I’ll live.  Worst things happened to me, no doubt…even in the last week I’ve suffered greater tragedies than a simple lost material object.  It’s certainly not the end of the world.  For now I’ll just snap the kids sports with a lesser capable lens and get a few more blurry shots for my collection.  The full moon will be full again and no doubt the Aurora Borealis will show her painted face many more times throughout the years and so some time without my favorite lens will do me little harm.

Yesterday it was all put into perspective by a Facebook post to my wall from a friend who’d offered ten dollars towards the purchase of a new lens.   Because, she said, she appreciated all the photos I’ve shot of her granddaughter.  My heart soared at the generosity of this woman who, on her fixed income, was willing to give to the cause. So sweet.  And several more offers followed from well wishers who’ve enjoyed my photography and wished it to continue.  People who were willing to help…just because.

The overwhelming feeling of gratitude which I felt at those precious offered gifts cannot be expressed in the written word.   The idea that people out there…some who have never even met me in person…are willing to give me money…set into motion the idea of selling some photos in order to pay for the lens.  Because I just can’t accept money from people…certainly money not earned.  But the thought…why the mere fact they were willing to give, means more to me than any old camera lens.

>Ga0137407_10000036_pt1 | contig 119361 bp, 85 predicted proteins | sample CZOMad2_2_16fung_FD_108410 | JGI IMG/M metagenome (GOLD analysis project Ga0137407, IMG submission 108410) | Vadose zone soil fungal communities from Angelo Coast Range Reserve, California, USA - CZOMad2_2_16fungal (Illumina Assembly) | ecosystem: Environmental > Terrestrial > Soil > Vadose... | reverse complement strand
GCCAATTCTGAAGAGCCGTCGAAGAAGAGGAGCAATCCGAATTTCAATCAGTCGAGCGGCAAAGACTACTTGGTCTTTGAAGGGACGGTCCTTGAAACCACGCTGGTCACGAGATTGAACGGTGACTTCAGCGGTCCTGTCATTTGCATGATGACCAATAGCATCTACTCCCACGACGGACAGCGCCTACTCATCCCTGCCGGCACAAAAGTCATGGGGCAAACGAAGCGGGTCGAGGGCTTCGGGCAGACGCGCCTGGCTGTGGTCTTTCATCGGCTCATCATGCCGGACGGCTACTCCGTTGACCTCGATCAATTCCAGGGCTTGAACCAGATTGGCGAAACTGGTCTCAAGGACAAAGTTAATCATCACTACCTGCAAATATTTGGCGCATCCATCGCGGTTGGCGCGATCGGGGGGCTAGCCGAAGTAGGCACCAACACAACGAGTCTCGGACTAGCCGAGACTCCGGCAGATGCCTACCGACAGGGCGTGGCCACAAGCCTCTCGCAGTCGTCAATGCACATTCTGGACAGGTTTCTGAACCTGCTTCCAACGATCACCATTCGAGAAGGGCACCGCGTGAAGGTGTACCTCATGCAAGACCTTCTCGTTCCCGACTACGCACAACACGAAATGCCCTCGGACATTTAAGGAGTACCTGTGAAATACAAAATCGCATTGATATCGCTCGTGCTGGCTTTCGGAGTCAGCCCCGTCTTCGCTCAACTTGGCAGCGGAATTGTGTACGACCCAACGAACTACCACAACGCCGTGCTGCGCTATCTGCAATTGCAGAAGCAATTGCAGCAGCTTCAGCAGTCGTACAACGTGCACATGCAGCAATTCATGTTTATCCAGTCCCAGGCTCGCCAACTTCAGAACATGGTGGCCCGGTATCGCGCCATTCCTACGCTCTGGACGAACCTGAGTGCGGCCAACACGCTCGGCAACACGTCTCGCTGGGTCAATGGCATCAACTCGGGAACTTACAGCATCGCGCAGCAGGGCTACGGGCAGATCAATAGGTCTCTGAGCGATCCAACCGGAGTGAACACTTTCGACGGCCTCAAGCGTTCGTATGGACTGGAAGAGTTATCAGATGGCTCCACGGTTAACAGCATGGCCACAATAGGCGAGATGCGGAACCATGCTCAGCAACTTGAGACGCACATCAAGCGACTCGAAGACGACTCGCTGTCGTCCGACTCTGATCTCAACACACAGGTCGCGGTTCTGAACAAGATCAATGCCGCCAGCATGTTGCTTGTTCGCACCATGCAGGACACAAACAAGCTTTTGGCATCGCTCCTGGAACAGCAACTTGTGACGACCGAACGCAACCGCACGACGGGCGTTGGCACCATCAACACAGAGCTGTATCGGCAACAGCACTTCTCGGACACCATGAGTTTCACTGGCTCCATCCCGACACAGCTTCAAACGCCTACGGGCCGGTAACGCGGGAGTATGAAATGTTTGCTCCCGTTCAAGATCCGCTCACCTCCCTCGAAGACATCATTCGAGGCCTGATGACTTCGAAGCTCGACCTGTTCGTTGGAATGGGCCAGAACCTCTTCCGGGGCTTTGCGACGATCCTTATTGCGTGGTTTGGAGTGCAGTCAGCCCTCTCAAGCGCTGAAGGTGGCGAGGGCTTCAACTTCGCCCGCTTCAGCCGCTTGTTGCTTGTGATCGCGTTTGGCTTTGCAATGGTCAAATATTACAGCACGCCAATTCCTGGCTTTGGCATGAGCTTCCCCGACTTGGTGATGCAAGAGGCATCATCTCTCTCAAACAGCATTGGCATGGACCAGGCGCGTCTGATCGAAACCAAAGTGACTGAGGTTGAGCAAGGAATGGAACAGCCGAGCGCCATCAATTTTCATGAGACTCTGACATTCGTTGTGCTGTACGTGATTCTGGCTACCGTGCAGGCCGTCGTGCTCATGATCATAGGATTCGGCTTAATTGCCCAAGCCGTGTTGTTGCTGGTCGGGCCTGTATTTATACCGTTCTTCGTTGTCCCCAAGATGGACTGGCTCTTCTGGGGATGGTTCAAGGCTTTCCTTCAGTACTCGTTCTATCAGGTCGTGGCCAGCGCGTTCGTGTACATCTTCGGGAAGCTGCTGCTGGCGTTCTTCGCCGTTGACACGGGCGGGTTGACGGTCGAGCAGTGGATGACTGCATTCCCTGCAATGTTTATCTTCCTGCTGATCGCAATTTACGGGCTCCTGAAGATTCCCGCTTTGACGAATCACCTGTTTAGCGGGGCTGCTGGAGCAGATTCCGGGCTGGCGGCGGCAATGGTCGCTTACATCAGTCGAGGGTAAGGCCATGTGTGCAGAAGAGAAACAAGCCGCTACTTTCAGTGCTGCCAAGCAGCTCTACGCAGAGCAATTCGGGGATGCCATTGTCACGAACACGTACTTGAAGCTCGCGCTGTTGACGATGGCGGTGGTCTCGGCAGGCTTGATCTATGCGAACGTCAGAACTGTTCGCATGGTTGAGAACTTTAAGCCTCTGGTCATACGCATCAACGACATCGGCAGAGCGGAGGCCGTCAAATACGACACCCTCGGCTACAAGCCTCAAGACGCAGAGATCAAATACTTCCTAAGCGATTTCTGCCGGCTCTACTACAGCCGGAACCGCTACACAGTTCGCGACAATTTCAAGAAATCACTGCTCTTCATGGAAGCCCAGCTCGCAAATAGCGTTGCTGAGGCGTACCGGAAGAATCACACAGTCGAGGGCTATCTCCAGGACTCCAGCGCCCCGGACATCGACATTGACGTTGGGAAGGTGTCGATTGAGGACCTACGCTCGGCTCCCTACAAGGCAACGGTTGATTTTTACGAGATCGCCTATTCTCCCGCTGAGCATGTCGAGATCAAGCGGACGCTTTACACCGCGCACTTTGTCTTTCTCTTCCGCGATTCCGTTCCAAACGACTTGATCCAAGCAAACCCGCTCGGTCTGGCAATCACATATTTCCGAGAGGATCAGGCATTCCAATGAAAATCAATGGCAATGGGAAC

And perhaps living the moment is even more important that photographing it.

Lesson learned.



14 Responses to "Through My Lens"
  1. John says:

    I do agree with your conclusion – I was at a gig recently where the lead singer insisted EVERYONE turn off their phones and cameras for the next song – the atmosphere really lifted a notch or two as everyone started engaging and experiencing more, rather than just watching.

    On the other hand, I’d love to contribute to a replacement lens.  I pay for a variety of publications that I enjoy reading; and I enjoy reading your blog and savoring your photos without paying for it so I’d see a contribution as a kind of voluntary subscription and of course; then, you’ve earned it! 😉

    • This is nice…I’m still working on a page to sell photos…I’ll gladly sell you one! 🙂

      • John says:

          Great, I’ll take the one that’s the backdrop to this blog for starters! 😀

        Edit: Before I posted this I just thought I’d check i didn’t miss anything and holy moly, you’ve got your prints up for sale! woohoo.  Great!

        I’ll leave what I wrote above and below because (a) I’d still like to buy the photo that’s the backdrop of this page and (b) you never know, the info below might be useful and I’d already typed it.

          A photographer friend of mine has started using Redbubble – looks like an easy way to get into selling photos. – they have a base price for each product and you mark it up to whatever you like.
        This page explained it best for met

        (and I’m not affiliated to them at all.)

        Good luck!

  2. Kelly M (MN) says:

    I’d love to mention that your parents knew – as many of us parents know their child’s talents – that your true gift is with words. The typewriter–even though it stuck with you as the “they don’t love me” present––was a foreshadow to the gift you bring your readers on a daily basis. Love your camera, but embrace your typewriter, friend. Your images are amazing, but your words are what changes us.